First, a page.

It is still another object of the present invention to provide optimal throughput in CCD based optical scanners.

It is a further object of the present invention to provide optimal throughput in CCD based bar-code scanners.

It is still a further object of the present invention to provide optimal throughput in two-dimensional CCD based bar-code scanners.

It is yet another object of the present invention to provide a decoded-output optical scanner where the scanning function waits until decoding of an earlier scan has been completed.

These and other objects of the present invention are attained by a method of improving throughput in a scanner whose scanning action is capable of being stopped and started instantly, comprising the steps of A) storing results of a first scan of a target containing indicia in a first region of a memory and B) upon determining that the first scan is complete 1) decoding results of the first scan 2) initiating a second or subsequent scan 3) storing results of the second scan of the target containing indicia in a second region of a memory, and 4) awaiting completion of the decoding before initiating an additional scan.

BRIEF DESCRIPTION OF THE DRAWINGS

For a better understanding of these and other objects of the present invention, reference is made to the detailed description of the invention which is to be read in conjunction with the following Drawing, wherein:

FIG. 1 is a block diagram representing the elements that constitute a decoded-output CCD scanner.

FIG. 2 shows a representative CCD scan cycle.

FIG. 3 shows schematically the operation of the prior art and the instant invention in scanning under different load conditions.

FIG. 4 is a flow diagram showing the preferred embodiment of the instant invention.

DETAILED DESCRIPTION OF THE INVENTION

Turning now to the Drawing and particularly, FIG. 1 thereof, there is seen a block diagram of a system 10 that embodies the teachings of the present invention. System 10 includes a scanning section 11, which is enclosed by the dotted line at the left side of FIG. 1, Illuminator 12, which can be an LED array, a laser, or the like, produces a light beam represented by outer defining rays 14, 14'. The beam strikes a target 16 on which are found visible indicia, such as one or two dimensional bar code or OCR characters. The light beam is reflected through optics 20, the reflected beam being shown representatively as rays 18, 18'. The optics project an image of the indicia onto image sensor 22, which is preferably realized as a CCD array or matrix. Signals developed by the image sensor 22 responsive to light incident thereon are conducted through signal processing electronics 24, and a suitably conditioned video signal 26 is presented to an enhanced microcomputer or microprocessor 30.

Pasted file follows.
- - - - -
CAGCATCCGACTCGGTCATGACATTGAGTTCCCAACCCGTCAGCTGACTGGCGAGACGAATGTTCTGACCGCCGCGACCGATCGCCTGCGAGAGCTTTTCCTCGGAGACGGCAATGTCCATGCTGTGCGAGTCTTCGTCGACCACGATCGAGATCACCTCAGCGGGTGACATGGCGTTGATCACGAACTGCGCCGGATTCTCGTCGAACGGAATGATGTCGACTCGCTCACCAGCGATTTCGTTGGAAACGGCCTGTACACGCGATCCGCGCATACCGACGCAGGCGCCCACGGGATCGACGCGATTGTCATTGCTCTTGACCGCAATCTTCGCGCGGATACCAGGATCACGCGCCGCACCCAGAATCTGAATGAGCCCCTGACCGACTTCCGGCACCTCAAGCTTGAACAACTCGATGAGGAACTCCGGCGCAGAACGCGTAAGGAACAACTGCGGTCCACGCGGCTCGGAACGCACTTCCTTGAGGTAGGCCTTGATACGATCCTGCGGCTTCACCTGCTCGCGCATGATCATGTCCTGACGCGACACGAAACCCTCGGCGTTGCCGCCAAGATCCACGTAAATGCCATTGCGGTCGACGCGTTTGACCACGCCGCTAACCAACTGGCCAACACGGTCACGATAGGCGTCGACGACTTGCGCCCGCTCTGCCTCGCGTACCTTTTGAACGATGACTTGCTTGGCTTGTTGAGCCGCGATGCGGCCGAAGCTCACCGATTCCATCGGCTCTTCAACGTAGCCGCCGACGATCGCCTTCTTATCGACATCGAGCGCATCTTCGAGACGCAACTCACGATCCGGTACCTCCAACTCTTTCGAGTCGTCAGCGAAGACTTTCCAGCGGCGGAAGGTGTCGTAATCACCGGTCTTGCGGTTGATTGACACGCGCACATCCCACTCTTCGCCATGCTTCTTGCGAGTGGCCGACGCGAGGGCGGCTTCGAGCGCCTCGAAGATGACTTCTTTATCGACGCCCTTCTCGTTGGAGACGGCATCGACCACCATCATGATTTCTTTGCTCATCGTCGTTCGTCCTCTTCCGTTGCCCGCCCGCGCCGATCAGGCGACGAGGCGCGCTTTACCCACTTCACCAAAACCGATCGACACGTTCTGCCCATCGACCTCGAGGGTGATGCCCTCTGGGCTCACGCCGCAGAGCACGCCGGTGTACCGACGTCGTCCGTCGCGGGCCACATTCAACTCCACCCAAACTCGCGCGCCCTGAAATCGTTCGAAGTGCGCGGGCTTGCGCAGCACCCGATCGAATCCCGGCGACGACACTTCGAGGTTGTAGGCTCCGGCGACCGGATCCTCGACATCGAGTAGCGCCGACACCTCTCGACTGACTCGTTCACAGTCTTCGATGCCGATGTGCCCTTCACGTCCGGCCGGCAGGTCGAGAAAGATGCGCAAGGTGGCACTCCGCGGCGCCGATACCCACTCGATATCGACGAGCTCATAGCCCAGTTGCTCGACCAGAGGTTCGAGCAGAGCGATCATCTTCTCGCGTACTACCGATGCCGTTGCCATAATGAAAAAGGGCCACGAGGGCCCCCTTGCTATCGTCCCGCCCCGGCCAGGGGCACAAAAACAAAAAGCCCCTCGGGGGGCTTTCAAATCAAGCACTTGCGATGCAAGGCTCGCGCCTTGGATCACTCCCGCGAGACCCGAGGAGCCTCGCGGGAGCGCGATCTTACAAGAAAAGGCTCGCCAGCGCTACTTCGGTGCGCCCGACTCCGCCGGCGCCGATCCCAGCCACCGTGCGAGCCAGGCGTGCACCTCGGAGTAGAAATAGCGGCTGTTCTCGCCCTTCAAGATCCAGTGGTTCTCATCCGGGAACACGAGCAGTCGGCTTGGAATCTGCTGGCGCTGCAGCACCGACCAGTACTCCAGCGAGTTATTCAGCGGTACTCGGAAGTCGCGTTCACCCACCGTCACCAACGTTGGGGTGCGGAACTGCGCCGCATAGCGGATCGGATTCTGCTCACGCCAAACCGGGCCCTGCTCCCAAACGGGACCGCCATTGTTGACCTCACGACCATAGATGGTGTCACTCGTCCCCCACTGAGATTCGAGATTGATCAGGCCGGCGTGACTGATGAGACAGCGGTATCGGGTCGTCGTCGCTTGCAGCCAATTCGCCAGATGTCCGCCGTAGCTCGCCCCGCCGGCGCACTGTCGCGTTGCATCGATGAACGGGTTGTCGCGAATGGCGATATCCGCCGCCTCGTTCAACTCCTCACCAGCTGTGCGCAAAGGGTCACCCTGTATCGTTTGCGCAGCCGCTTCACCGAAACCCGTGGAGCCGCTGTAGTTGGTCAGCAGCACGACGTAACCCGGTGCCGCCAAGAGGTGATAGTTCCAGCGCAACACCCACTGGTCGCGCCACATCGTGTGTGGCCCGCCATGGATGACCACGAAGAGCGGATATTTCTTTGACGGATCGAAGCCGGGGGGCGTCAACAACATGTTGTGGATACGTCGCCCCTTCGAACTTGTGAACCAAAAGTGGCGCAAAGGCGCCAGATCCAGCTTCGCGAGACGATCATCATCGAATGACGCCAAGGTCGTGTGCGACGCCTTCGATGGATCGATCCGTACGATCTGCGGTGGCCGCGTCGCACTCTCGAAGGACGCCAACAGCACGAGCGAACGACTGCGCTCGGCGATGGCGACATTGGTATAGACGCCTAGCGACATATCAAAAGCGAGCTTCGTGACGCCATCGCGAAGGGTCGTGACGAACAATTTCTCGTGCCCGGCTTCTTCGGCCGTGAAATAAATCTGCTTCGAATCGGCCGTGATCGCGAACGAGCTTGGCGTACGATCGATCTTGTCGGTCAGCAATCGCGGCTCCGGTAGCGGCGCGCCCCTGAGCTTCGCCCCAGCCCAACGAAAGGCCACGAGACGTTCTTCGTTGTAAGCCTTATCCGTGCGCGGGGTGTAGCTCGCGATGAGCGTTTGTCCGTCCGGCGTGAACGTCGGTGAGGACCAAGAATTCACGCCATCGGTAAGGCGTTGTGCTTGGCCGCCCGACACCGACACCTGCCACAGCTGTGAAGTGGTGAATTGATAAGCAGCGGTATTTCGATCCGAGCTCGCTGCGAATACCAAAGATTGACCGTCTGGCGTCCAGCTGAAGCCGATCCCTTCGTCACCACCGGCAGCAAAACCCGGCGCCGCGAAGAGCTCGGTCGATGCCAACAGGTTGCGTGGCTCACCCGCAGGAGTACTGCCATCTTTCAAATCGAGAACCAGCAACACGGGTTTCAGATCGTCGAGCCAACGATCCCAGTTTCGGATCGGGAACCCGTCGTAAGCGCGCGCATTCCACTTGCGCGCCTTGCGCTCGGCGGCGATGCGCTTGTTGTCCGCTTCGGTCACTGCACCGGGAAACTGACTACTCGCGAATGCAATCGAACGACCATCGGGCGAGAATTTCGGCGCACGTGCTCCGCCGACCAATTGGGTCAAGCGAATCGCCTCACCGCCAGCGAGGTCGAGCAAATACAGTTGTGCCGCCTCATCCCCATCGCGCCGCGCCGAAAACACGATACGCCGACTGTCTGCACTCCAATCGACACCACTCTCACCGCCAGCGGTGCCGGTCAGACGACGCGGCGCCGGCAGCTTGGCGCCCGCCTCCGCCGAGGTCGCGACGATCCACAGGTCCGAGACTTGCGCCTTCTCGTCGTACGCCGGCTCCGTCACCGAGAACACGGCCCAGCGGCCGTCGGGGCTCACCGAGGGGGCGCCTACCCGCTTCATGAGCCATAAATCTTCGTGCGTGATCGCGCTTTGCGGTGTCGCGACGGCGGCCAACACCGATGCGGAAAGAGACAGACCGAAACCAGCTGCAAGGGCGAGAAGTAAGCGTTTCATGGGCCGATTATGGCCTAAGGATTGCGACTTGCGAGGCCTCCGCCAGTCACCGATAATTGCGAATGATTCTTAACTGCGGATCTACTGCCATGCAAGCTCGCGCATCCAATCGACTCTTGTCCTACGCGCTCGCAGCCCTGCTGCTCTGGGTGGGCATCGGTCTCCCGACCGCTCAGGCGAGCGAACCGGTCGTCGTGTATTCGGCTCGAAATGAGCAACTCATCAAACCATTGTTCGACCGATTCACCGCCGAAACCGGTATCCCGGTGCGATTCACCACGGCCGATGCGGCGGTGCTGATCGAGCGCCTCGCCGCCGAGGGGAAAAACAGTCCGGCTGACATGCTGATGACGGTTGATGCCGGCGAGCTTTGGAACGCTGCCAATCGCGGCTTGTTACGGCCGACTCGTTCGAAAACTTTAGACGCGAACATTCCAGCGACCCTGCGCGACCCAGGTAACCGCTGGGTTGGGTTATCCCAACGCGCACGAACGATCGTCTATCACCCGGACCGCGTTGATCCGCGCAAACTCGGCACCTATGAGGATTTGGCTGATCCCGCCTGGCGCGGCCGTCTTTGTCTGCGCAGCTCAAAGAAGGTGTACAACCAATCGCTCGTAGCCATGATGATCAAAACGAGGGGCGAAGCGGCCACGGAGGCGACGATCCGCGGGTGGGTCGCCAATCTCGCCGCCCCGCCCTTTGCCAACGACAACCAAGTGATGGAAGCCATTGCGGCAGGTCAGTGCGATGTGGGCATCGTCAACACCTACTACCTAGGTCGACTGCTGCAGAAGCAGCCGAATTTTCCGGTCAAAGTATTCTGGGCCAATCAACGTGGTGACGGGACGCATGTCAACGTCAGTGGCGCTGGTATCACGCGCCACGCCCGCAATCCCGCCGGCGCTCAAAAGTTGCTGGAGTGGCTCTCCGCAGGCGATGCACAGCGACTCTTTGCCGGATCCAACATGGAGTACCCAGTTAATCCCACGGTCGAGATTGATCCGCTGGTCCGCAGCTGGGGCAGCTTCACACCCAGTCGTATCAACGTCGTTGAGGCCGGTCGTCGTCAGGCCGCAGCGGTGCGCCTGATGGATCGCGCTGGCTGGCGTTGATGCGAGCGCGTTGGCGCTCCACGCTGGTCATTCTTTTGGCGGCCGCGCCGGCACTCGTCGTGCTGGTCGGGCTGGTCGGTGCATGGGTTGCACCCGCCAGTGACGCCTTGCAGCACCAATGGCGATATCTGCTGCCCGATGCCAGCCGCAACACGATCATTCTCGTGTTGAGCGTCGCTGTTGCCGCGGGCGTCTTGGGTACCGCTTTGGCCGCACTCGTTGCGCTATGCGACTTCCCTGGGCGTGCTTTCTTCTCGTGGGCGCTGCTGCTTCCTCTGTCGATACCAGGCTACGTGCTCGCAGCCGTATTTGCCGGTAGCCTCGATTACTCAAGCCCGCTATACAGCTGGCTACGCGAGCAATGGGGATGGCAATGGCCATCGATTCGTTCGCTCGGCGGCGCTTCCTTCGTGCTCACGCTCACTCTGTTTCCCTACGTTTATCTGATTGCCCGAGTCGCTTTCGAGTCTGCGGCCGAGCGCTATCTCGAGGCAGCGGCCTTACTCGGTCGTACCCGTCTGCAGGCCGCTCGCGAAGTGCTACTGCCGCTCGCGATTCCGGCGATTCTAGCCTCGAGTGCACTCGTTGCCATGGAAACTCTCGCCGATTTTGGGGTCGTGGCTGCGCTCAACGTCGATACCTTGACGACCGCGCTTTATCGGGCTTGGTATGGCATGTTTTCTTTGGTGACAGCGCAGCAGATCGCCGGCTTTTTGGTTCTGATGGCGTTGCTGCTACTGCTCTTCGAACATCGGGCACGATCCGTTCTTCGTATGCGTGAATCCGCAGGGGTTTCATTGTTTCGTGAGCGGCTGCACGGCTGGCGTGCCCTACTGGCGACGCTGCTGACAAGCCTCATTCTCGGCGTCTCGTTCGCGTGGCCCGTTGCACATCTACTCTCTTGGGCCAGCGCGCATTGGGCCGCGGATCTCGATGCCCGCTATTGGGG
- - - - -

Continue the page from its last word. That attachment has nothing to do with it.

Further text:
Operation of the scanning section 11 is controlled by a trigger 28, which can be a manual trigger, or an automatic trigger that responds to the presence of indicia. The trigger 28 is coupled to the microcomputer 30 via an I/O port section 32. The microcomputer asserts an enable signal 34 responsive to the trigger 28 to turn on the illuminator 12 and the image sensor 22. Control signals 36 are provided for clock generators 38 that provide suitable enabling signals for the illuminator 12, and clock signals 42 for the image sensor 22 as are required for the operation of a CCD device.

The microcomputer is provided with a timer and DMA controller 44. The video signal is conducted through a bus interface 46 onto bus 49, and then stored as data at an address in a RAM 48, the transfer mediated by the DMA controller 44. The stored data is representative of the optical pattern of the indicia on the target 16. While DMA access to the RAM is preferred for rapidity of operation, other memory addressing techniques can be also used. Other conventional provisions include a UART 52 and an auxiliary I/O port section 54 for connecting communications devices (not shown) to the scanner. Representative of such devices are a keyboard when the scanner is employed in a wedge configuration, a telecommunications network, and other devices as may be required for a given application of the system.